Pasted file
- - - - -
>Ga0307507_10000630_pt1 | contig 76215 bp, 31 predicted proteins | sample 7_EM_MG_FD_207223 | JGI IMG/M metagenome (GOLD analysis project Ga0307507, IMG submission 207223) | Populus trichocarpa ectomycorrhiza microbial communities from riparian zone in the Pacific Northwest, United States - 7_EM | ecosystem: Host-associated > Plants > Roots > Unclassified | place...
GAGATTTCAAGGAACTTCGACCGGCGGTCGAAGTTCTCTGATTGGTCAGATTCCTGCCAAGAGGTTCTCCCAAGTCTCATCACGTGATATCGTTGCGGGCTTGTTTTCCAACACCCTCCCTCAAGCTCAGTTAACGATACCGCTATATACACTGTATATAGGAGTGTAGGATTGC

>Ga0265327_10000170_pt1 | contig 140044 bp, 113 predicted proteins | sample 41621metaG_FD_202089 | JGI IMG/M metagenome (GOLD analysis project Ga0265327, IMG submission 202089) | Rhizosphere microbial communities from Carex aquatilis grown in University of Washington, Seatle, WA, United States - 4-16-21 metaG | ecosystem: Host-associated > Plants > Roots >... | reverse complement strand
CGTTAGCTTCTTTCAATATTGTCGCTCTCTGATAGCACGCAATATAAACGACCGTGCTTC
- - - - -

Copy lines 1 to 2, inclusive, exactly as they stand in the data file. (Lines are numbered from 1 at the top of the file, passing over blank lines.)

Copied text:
>Ga0307507_10000630_pt1 | contig 76215 bp, 31 predicted proteins | sample 7_EM_MG_FD_207223 | JGI IMG/M metagenome (GOLD analysis project Ga0307507, IMG submission 207223) | Populus trichocarpa ectomycorrhiza microbial communities from riparian zone in the Pacific Northwest, United States - 7_EM | ecosystem: Host-associated > Plants > Roots > Unclassified | place...
GAGATTTCAAGGAACTTCGACCGGCGGTCGAAGTTCTCTGATTGGTCAGATTCCTGCCAAGAGGTTCTCCCAAGTCTCATCACGTGATATCGTTGCGGGCTTGTTTTCCAACACCCTCCCTCAAGCTCAGTTAACGATACCGCTATATACACTGTATATAGGAGTGTAGGATTGC